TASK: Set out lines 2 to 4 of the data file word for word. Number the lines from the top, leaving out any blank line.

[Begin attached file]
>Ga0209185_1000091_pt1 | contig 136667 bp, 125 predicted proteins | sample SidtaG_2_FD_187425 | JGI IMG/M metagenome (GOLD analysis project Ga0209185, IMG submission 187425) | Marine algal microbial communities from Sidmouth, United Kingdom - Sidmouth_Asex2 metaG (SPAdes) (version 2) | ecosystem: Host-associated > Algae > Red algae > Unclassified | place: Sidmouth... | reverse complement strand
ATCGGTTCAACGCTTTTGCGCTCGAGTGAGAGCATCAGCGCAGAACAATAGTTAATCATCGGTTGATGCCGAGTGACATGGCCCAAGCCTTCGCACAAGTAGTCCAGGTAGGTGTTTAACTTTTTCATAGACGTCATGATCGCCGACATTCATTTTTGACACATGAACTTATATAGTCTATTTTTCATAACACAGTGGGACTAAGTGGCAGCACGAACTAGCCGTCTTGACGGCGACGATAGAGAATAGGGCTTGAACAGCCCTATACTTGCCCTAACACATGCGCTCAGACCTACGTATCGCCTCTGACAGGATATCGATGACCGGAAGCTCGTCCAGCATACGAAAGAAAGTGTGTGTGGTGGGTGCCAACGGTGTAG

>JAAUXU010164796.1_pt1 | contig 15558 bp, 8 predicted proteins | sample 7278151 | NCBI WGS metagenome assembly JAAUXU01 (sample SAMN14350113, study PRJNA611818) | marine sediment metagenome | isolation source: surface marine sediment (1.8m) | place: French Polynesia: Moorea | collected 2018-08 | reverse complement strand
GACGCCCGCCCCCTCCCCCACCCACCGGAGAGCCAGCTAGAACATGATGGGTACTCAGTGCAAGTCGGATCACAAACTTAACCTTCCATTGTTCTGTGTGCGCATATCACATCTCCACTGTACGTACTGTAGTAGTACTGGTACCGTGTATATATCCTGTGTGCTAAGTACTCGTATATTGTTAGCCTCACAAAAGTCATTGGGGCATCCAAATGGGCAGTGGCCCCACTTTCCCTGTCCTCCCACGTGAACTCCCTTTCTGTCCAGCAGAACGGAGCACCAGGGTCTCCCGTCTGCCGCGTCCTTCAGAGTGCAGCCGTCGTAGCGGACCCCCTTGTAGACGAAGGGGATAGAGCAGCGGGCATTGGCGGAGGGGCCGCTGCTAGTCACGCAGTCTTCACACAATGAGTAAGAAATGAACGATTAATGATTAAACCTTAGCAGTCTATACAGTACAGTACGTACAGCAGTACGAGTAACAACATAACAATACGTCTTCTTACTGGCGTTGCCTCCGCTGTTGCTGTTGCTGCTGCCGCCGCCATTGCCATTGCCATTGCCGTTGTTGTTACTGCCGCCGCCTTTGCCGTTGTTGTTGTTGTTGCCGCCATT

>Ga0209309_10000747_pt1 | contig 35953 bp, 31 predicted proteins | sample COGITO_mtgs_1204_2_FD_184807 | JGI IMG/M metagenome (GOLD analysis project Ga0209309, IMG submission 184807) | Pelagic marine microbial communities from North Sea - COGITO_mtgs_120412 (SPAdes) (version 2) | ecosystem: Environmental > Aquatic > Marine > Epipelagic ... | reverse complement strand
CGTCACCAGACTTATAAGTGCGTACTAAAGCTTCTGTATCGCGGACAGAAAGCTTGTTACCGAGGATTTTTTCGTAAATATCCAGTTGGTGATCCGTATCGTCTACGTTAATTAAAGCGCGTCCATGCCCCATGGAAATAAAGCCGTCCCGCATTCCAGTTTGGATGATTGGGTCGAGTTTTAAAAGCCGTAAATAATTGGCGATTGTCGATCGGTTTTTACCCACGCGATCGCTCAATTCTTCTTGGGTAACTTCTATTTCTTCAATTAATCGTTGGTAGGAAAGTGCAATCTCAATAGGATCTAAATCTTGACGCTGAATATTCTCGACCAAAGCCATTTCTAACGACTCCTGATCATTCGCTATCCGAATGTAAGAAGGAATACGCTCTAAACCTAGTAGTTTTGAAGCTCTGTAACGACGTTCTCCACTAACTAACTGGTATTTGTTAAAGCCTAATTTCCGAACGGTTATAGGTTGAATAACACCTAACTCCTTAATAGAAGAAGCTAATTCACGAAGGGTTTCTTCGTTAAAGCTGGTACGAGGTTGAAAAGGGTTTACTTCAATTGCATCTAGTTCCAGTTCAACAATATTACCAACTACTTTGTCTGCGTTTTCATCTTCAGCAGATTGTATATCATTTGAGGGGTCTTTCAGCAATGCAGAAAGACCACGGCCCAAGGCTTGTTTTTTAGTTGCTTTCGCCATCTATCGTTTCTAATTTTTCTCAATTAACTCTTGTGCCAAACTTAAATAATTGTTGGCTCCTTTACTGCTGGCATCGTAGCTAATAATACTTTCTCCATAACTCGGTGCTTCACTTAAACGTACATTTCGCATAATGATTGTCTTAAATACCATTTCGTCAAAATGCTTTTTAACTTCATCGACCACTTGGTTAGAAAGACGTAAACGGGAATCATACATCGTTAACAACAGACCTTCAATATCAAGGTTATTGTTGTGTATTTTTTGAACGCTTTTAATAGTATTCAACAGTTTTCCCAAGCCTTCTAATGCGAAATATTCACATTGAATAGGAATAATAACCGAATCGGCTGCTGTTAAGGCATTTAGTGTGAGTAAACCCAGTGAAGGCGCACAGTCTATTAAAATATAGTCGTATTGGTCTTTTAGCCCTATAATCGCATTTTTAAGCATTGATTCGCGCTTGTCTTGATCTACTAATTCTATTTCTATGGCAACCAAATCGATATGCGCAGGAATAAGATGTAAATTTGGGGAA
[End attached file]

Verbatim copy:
ATCGGTTCAACGCTTTTGCGCTCGAGTGAGAGCATCAGCGCAGAACAATAGTTAATCATCGGTTGATGCCGAGTGACATGGCCCAAGCCTTCGCACAAGTAGTCCAGGTAGGTGTTTAACTTTTTCATAGACGTCATGATCGCCGACATTCATTTTTGACACATGAACTTATATAGTCTATTTTTCATAACACAGTGGGACTAAGTGGCAGCACGAACTAGCCGTCTTGACGGCGACGATAGAGAATAGGGCTTGAACAGCCCTATACTTGCCCTAACACATGCGCTCAGACCTACGTATCGCCTCTGACAGGATATCGATGACCGGAAGCTCGTCCAGCATACGAAAGAAAGTGTGTGTGGTGGGTGCCAACGGTGTAG

>JAAUXU010164796.1_pt1 | contig 15558 bp, 8 predicted proteins | sample 7278151 | NCBI WGS metagenome assembly JAAUXU01 (sample SAMN14350113, study PRJNA611818) | marine sediment metagenome | isolation source: surface marine sediment (1.8m) | place: French Polynesia: Moorea | collected 2018-08 | reverse complement strand
GACGCCCGCCCCCTCCCCCACCCACCGGAGAGCCAGCTAGAACATGATGGGTACTCAGTGCAAGTCGGATCACAAACTTAACCTTCCATTGTTCTGTGTGCGCATATCACATCTCCACTGTACGTACTGTAGTAGTACTGGTACCGTGTATATATCCTGTGTGCTAAGTACTCGTATATTGTTAGCCTCACAAAAGTCATTGGGGCATCCAAATGGGCAGTGGCCCCACTTTCCCTGTCCTCCCACGTGAACTCCCTTTCTGTCCAGCAGAACGGAGCACCAGGGTCTCCCGTCTGCCGCGTCCTTCAGAGTGCAGCCGTCGTAGCGGACCCCCTTGTAGACGAAGGGGATAGAGCAGCGGGCATTGGCGGAGGGGCCGCTGCTAGTCACGCAGTCTTCACACAATGAGTAAGAAATGAACGATTAATGATTAAACCTTAGCAGTCTATACAGTACAGTACGTACAGCAGTACGAGTAACAACATAACAATACGTCTTCTTACTGGCGTTGCCTCCGCTGTTGCTGTTGCTGCTGCCGCCGCCATTGCCATTGCCATTGCCGTTGTTGTTACTGCCGCCGCCTTTGCCGTTGTTGTTGTTGTTGCCGCCATT